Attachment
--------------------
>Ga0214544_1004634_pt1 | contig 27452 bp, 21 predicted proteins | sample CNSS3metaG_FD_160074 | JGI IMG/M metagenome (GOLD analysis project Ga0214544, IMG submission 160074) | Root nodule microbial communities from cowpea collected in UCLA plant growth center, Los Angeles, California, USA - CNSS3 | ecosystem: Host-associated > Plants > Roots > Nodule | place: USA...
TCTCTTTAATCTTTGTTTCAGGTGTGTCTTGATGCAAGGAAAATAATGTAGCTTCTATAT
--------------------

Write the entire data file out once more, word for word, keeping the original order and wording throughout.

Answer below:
>Ga0214544_1004634_pt1 | contig 27452 bp, 21 predicted proteins | sample CNSS3metaG_FD_160074 | JGI IMG/M metagenome (GOLD analysis project Ga0214544, IMG submission 160074) | Root nodule microbial communities from cowpea collected in UCLA plant growth center, Los Angeles, California, USA - CNSS3 | ecosystem: Host-associated > Plants > Roots > Nodule | place: USA...
TCTCTTTAATCTTTGTTTCAGGTGTGTCTTGATGCAAGGAAAATAATGTAGCTTCTATAT